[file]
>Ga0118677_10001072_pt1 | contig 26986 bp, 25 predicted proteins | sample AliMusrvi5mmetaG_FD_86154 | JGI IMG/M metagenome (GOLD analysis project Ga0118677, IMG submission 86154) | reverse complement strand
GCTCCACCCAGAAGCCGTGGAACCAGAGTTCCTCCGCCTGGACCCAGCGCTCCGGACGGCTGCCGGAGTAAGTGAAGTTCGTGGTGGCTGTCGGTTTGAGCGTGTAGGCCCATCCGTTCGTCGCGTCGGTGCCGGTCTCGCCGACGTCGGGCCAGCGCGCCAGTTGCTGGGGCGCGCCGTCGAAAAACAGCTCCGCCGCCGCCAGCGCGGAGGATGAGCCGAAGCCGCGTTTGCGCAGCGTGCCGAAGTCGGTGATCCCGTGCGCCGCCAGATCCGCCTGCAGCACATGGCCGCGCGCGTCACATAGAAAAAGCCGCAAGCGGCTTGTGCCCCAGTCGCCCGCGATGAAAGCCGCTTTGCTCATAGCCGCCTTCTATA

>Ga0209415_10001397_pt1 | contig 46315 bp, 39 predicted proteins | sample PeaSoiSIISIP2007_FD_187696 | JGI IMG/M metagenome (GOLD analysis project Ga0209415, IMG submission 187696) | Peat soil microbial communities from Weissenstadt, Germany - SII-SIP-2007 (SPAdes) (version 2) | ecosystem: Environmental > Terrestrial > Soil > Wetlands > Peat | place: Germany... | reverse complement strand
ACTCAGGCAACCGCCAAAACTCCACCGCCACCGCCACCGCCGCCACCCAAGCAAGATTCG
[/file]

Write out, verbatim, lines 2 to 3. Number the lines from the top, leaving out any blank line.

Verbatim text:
GCTCCACCCAGAAGCCGTGGAACCAGAGTTCCTCCGCCTGGACCCAGCGCTCCGGACGGCTGCCGGAGTAAGTGAAGTTCGTGGTGGCTGTCGGTTTGAGCGTGTAGGCCCATCCGTTCGTCGCGTCGGTGCCGGTCTCGCCGACGTCGGGCCAGCGCGCCAGTTGCTGGGGCGCGCCGTCGAAAAACAGCTCCGCCGCCGCCAGCGCGGAGGATGAGCCGAAGCCGCGTTTGCGCAGCGTGCCGAAGTCGGTGATCCCGTGCGCCGCCAGATCCGCCTGCAGCACATGGCCGCGCGCGTCACATAGAAAAAGCCGCAAGCGGCTTGTGCCCCAGTCGCCCGCGATGAAAGCCGCTTTGCTCATAGCCGCCTTCTATA

>Ga0209415_10001397_pt1 | contig 46315 bp, 39 predicted proteins | sample PeaSoiSIISIP2007_FD_187696 | JGI IMG/M metagenome (GOLD analysis project Ga0209415, IMG submission 187696) | Peat soil microbial communities from Weissenstadt, Germany - SII-SIP-2007 (SPAdes) (version 2) | ecosystem: Environmental > Terrestrial > Soil > Wetlands > Peat | place: Germany... | reverse complement strand